Benson Katyango Boeing, a Senior Education Officer of Kotido district says girls are at the risk of dropping out of school once their parents don’t give them another chance to study and complete their education because despite early pregnancies.
Ensuring girls stay in school could boost the developing world economy by 21 billion shillings a year according to a new United Nations study. Girls are less likely than boys to complete schooling and more likely to face forced marriage, child labour, female genital mutilation and other undermining practices.
The campaign dubbed, national Campaign on Adolescent Girls, will be launched next week on the International Day of the Girl Child IDGC, a day designated for promoting the rights of girls and addressing the unique challenges they face.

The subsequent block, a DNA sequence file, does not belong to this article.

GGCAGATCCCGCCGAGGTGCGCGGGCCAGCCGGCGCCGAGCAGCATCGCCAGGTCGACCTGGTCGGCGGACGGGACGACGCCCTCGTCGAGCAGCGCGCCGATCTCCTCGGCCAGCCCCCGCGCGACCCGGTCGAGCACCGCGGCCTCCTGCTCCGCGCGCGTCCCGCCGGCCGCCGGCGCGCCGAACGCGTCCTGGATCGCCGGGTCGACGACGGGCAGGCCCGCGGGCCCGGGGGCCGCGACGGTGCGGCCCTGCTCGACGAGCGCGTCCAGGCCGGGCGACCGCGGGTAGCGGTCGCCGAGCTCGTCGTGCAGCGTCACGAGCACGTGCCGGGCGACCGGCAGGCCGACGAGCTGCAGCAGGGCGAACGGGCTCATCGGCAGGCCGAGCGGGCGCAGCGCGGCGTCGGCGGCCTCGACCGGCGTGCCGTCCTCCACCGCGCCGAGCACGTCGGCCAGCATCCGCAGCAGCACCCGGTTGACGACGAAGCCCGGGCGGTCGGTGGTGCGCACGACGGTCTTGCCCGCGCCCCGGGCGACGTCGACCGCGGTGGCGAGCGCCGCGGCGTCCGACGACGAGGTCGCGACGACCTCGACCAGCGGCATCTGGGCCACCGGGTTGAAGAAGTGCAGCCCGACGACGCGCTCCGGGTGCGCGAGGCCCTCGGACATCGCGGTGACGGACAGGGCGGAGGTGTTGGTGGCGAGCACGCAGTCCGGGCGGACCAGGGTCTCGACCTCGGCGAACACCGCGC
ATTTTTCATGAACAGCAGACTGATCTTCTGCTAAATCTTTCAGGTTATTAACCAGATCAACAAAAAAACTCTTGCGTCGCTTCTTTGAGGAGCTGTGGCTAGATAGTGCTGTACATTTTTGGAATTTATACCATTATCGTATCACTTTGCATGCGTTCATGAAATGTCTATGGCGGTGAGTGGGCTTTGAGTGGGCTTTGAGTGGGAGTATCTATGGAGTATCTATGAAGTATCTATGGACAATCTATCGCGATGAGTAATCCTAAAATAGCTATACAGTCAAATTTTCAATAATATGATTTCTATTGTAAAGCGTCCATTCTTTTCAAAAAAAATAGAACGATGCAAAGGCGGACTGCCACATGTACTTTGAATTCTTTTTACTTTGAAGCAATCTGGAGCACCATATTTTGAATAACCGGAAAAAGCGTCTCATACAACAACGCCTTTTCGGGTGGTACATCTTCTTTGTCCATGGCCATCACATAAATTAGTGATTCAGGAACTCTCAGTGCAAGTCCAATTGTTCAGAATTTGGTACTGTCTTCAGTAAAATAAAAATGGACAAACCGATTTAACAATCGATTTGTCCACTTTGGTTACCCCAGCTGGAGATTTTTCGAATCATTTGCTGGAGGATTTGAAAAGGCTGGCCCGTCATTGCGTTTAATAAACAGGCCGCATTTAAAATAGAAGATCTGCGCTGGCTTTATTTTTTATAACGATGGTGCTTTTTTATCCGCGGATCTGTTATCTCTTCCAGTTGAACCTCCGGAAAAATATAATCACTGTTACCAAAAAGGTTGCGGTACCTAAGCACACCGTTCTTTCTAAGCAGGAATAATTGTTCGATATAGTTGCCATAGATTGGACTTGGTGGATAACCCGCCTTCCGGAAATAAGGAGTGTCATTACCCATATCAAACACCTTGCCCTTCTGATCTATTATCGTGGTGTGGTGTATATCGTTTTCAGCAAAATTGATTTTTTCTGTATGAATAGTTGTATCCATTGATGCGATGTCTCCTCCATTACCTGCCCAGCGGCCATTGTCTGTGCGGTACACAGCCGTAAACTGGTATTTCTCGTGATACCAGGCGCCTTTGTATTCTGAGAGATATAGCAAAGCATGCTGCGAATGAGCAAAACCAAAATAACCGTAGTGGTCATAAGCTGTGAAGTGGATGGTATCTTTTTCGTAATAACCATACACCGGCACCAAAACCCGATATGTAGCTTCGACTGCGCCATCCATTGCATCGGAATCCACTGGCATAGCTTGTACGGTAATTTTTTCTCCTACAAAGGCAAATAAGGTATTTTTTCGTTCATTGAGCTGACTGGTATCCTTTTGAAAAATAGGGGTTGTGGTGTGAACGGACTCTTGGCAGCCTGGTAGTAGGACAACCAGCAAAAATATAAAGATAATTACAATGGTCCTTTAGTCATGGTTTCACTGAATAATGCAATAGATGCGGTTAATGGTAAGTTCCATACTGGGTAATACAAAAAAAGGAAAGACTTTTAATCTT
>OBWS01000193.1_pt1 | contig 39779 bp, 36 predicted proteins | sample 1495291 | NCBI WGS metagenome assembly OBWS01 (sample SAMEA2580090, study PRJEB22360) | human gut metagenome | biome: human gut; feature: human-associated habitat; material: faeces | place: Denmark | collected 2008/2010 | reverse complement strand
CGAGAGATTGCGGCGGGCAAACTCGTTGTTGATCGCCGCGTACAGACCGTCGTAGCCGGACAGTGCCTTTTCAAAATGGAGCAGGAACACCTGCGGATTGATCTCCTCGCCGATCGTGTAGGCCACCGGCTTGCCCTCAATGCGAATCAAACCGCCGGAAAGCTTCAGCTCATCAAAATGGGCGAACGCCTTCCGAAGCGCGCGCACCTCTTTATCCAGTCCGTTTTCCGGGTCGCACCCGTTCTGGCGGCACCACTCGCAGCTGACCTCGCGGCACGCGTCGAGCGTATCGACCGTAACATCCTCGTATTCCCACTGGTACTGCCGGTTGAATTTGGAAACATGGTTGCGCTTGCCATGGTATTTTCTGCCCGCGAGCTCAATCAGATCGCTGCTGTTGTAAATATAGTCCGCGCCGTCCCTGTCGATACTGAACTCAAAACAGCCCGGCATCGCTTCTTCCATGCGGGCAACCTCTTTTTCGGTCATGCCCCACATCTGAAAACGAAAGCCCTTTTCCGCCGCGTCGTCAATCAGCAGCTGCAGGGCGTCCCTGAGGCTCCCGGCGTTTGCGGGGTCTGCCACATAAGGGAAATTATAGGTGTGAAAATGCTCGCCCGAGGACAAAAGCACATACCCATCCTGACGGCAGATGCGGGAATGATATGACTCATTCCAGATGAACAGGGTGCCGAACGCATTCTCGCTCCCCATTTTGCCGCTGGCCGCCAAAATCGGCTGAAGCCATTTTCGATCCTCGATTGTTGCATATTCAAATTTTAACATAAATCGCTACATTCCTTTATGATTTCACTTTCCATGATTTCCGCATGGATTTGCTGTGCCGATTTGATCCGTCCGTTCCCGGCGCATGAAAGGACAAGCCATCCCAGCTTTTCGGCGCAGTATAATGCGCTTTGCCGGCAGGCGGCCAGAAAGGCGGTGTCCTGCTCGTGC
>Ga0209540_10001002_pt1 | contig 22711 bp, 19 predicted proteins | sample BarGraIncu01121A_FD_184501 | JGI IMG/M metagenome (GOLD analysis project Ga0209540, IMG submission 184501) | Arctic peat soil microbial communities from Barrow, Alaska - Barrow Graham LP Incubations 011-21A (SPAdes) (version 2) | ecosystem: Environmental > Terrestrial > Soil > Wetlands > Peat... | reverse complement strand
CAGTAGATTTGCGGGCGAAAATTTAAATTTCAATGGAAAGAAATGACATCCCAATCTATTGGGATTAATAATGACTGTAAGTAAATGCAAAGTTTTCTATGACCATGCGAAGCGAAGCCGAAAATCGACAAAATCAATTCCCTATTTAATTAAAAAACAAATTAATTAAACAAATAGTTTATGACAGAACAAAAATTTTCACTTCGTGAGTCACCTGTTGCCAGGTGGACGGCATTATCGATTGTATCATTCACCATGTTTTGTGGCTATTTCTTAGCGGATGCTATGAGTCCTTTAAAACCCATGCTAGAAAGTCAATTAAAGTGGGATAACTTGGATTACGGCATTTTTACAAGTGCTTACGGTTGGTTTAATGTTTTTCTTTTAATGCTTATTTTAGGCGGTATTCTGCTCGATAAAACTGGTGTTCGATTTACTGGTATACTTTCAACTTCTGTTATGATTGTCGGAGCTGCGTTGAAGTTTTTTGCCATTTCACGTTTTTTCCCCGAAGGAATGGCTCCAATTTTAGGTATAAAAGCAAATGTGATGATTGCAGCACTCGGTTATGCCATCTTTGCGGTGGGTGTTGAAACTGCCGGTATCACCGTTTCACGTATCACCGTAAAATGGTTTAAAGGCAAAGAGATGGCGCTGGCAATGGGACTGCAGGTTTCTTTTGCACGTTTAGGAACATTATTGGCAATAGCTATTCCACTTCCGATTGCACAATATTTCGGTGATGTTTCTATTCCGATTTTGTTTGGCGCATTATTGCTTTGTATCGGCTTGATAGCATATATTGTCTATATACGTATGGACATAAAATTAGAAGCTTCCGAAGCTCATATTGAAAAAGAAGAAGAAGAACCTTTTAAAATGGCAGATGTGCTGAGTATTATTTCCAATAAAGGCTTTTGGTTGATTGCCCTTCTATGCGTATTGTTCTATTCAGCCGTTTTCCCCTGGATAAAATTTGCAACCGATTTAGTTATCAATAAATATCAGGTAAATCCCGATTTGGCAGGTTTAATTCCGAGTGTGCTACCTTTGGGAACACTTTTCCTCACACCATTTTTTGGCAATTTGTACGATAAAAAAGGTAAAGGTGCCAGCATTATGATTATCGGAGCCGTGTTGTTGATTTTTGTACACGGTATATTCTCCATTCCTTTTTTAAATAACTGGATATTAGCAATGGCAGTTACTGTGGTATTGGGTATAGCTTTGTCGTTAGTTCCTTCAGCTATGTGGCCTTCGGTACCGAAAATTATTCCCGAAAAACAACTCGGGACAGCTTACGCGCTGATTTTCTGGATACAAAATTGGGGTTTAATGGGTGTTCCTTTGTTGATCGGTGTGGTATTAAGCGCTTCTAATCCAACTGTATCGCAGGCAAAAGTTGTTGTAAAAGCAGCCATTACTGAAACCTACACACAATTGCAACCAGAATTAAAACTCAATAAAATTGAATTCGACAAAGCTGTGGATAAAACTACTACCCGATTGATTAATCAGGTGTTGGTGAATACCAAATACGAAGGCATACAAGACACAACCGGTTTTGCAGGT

The enactment of Prohibition of Female Genital Mutilation -FGM Act has helped to considerably reduce the practice among the communities in the Sebei and Karamoja sub regions, according to the United Nations.
Christine Tekho a mother of nine children gave birth to her first child at 15 years in 1992. The first family planning programme was introduced in Katikekile sub county Moroto district in 1997. In Karamoja region, the more daughters a man has, the richer he is considered since each girl is equal to 100 cows irrespective of their educational level yet many of them do not get opportunities to study.